What Are Seven Offenses?

Hello father,

In an article you have posted, you mentioned that: "Abortion still is one of seven offenses which bring automatic excommunication, but when the priest gives you absolution, the excommunication is lifted and you can return to communion."

I'm not familiar with these seven offenses. I'm a Catholic who hasn't been making it to mass lately for a variety of reasons (excuses). I hope to be able to change this soon as it bothers me and I talk with God about it regularly asking his forgiveness. I read through many of your more recent letters and responses and appreciate the way you have considered the various questions and you insight in your answers. I believe I live a good life (overall) but I know I do some things which are wrong. I have good intentions of getting to confession as soon as some things change in my life (in the near future) but of course I know what is said about good intentions. I am concerned because I had never heard that there were any acts which brough automatic excommunication.

I know you are a busy man but I would greatly appreciate a response when you have the chance.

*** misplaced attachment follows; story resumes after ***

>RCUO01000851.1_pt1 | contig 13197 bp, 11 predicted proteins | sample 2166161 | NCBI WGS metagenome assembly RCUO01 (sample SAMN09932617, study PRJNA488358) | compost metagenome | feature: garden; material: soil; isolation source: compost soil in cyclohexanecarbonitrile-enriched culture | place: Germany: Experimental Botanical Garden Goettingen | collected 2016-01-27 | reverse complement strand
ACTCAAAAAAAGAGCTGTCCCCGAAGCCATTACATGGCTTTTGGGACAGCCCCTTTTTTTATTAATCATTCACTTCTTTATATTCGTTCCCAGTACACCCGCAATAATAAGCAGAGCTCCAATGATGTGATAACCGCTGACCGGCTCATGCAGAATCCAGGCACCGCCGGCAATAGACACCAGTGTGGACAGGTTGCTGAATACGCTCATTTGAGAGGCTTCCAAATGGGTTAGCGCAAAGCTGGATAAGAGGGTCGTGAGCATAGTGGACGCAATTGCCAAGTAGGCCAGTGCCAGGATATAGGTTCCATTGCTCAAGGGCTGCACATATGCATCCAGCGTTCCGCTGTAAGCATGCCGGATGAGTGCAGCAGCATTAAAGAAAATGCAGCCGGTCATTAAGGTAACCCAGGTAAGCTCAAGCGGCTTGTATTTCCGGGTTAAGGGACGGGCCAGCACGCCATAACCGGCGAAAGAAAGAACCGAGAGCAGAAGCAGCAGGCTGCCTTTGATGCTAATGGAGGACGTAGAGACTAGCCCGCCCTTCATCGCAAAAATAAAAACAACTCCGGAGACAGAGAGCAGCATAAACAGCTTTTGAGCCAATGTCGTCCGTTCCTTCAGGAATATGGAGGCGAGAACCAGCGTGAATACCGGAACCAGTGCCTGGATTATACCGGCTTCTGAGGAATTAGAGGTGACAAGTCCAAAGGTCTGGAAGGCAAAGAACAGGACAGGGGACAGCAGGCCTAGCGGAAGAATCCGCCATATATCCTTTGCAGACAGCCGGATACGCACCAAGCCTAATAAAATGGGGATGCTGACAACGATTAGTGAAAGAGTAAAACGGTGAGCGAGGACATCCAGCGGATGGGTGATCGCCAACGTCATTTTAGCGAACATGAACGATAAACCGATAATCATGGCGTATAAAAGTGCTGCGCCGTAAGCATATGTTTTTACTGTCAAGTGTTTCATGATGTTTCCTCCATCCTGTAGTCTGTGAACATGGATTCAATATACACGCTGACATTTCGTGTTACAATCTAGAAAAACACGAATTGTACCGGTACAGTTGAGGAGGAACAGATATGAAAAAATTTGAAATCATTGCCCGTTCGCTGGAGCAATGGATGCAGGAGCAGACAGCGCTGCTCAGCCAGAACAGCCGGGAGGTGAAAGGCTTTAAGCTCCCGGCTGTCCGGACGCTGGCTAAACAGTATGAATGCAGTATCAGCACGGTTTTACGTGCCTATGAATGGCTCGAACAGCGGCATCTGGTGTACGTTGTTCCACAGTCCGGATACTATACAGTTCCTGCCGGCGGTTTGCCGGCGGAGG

Thank you father,



Dear Kyle,

Thank you for the email and kind words. I hope you have begun going to Mass on a regular basis - and have made a good confession. If not, please do so as soon as possible.

The seven offenses which bring automatic excommunication ("latae sententiae, so that it is incurred automatically upon the commission of an offence") are spelled out in canon law. Like legal language everywhere, it is a little bit complex. However, apart from procurring or participating in an abortion, the average Catholic is unlikely to commit one of the offenses. They involve the following: using violent force against the pope, committing a sacrilege such as throwing away a consecrated host, absolving a person with whom one has committed a sin against the six commandment, consecrating a bishop without a pontifical mandate, directly violating the seal of confession and formal apostasy, heresy or schism.

Excommunication, though an extreme penalty, is not meant for condemnation, but the eventual salvation of the person excommunicated (see I Cor 5:1-5). So even if a person falls into such an offense, for example by paying for an abortion, they could be forgiven by sincere repentance and through the sacrament of confession.

My prayers for you. Please keep me in yours.

Fr. Phil Bloom

Did Jesus Found Catholic Church?

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